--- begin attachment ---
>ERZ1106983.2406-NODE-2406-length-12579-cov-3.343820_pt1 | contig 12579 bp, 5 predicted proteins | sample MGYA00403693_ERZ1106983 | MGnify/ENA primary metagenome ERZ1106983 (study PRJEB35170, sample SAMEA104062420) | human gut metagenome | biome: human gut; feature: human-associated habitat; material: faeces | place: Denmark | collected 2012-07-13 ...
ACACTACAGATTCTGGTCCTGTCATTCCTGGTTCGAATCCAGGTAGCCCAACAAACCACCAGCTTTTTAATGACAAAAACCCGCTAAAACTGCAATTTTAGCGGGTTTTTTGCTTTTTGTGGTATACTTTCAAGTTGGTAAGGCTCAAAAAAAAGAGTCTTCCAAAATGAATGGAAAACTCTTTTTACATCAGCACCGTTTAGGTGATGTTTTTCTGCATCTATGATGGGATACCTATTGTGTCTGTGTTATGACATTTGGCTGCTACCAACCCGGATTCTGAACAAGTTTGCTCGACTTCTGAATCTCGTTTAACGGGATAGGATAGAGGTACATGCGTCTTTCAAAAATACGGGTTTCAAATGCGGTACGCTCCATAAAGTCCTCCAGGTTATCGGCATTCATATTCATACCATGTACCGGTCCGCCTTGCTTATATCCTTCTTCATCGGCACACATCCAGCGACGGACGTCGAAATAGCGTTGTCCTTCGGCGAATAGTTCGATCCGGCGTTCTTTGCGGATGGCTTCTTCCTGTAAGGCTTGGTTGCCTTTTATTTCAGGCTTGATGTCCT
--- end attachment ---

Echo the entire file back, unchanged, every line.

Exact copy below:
>ERZ1106983.2406-NODE-2406-length-12579-cov-3.343820_pt1 | contig 12579 bp, 5 predicted proteins | sample MGYA00403693_ERZ1106983 | MGnify/ENA primary metagenome ERZ1106983 (study PRJEB35170, sample SAMEA104062420) | human gut metagenome | biome: human gut; feature: human-associated habitat; material: faeces | place: Denmark | collected 2012-07-13 ...
ACACTACAGATTCTGGTCCTGTCATTCCTGGTTCGAATCCAGGTAGCCCAACAAACCACCAGCTTTTTAATGACAAAAACCCGCTAAAACTGCAATTTTAGCGGGTTTTTTGCTTTTTGTGGTATACTTTCAAGTTGGTAAGGCTCAAAAAAAAGAGTCTTCCAAAATGAATGGAAAACTCTTTTTACATCAGCACCGTTTAGGTGATGTTTTTCTGCATCTATGATGGGATACCTATTGTGTCTGTGTTATGACATTTGGCTGCTACCAACCCGGATTCTGAACAAGTTTGCTCGACTTCTGAATCTCGTTTAACGGGATAGGATAGAGGTACATGCGTCTTTCAAAAATACGGGTTTCAAATGCGGTACGCTCCATAAAGTCCTCCAGGTTATCGGCATTCATATTCATACCATGTACCGGTCCGCCTTGCTTATATCCTTCTTCATCGGCACACATCCAGCGACGGACGTCGAAATAGCGTTGTCCTTCGGCGAATAGTTCGATCCGGCGTTCTTTGCGGATGGCTTCTTCCTGTAAGGCTTGGTTGCCTTTTATTTCAGGCTTGATGTCCT